Out & About …

… on the North York Moors, or wherever I happen to be.

My Tree-mendous adventures on a dendrometric survey in Bransdale

Sorry about the title, but it has been an enjoyable day conducting an ancient and veteran tree survey for the National Trust in Bransdale.

Starting downstream from the mill along the Hodge Beck, it was a day exploring the little visited parts of the dale. But perhaps it would have been wiser to begin with easy trees along the field boundaries. Instead, one of the first trees was this Sycamore:

How do you measure the girth of this Sycamore tree, at “chest height”?
Other trees were also problematic. A fine example of “Pheonix regeneration” on this fallen Horse-chestnut.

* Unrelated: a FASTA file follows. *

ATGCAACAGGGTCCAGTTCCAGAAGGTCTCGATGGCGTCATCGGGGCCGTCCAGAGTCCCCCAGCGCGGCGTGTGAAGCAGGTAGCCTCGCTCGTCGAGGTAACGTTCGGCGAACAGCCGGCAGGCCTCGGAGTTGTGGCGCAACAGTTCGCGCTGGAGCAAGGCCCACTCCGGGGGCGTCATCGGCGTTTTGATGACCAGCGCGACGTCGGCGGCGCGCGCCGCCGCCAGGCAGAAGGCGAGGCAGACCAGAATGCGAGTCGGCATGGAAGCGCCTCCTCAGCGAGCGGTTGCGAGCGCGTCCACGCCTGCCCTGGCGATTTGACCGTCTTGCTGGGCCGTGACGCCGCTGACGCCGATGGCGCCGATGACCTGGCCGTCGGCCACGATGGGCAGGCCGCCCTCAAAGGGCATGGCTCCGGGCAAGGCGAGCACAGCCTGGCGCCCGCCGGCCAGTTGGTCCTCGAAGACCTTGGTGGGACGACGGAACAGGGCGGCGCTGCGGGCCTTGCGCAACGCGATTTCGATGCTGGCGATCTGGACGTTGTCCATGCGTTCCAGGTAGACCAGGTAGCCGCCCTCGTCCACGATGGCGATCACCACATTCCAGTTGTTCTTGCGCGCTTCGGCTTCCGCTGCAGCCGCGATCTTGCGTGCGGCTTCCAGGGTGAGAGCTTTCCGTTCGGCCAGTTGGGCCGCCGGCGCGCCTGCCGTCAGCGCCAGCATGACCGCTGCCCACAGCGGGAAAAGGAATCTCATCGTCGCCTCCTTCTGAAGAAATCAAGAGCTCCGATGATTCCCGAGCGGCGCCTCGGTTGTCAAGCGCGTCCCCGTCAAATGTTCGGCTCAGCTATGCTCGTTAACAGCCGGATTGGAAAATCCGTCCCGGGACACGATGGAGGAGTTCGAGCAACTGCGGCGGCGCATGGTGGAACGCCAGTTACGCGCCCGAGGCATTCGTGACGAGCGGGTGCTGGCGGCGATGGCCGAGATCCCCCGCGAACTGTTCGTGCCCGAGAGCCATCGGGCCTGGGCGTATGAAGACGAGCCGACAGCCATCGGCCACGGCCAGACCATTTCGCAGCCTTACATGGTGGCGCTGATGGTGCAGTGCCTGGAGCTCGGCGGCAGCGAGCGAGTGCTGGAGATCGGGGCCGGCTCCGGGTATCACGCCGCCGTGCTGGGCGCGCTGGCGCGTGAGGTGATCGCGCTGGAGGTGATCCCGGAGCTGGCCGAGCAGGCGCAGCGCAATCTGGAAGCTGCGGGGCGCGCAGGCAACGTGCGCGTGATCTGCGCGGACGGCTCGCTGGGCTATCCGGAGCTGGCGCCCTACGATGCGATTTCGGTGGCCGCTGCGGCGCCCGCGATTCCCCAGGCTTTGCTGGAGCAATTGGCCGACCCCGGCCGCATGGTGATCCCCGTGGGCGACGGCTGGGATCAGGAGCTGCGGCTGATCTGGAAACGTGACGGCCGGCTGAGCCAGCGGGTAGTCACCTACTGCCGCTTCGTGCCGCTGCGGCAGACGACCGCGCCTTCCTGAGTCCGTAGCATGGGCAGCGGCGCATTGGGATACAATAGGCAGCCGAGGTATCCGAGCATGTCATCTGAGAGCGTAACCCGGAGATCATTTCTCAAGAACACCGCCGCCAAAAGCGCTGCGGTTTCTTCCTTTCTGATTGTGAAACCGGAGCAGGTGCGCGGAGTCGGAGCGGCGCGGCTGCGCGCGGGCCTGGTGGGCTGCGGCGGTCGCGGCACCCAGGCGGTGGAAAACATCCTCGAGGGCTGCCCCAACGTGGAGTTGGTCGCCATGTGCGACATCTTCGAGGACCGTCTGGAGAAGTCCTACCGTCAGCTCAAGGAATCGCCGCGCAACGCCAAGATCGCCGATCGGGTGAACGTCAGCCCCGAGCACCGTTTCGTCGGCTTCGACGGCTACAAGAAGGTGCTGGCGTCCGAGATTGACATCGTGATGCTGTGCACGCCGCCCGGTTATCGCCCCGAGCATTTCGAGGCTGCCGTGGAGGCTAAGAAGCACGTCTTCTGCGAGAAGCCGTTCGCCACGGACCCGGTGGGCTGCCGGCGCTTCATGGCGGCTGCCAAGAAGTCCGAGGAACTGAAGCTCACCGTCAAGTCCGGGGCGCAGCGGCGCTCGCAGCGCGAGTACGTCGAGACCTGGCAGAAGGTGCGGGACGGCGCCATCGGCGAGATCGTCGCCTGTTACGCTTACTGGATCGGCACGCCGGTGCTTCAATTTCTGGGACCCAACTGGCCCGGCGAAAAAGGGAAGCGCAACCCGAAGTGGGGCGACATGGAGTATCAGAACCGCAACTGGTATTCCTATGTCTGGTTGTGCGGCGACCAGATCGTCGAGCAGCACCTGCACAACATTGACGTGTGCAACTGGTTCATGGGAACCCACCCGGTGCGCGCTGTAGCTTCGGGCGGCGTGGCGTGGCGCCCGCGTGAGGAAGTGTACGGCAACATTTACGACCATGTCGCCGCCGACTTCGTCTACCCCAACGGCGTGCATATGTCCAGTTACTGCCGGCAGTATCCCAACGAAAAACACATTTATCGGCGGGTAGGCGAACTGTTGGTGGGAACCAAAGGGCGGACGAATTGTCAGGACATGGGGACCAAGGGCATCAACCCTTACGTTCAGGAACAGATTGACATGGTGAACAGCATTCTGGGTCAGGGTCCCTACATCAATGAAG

But my eyes are alert for archaeological features. This dressed stone gate post gathering moss was lying in Hodge Beck. Possibly associated with a recorded ford crossing at this point[1].
Upstream of the Mill, a pair of standing stones. The taller stone on the left is inscribed: “WS / AM5822 / AD1817”, and both stones are grooved at the top as if for a beam spanning between them. Their use is unknown, but possibly the remains of a saw pit[2].
A little used footbridge across the Hodge Beck, adjacent to a former ford, the old route from Bransdale Nill to the church. A map of 1820 suggests that the bridge was originally just a wooden plank[3].








Leave a Reply

Your email address will not be published. Required fields are marked *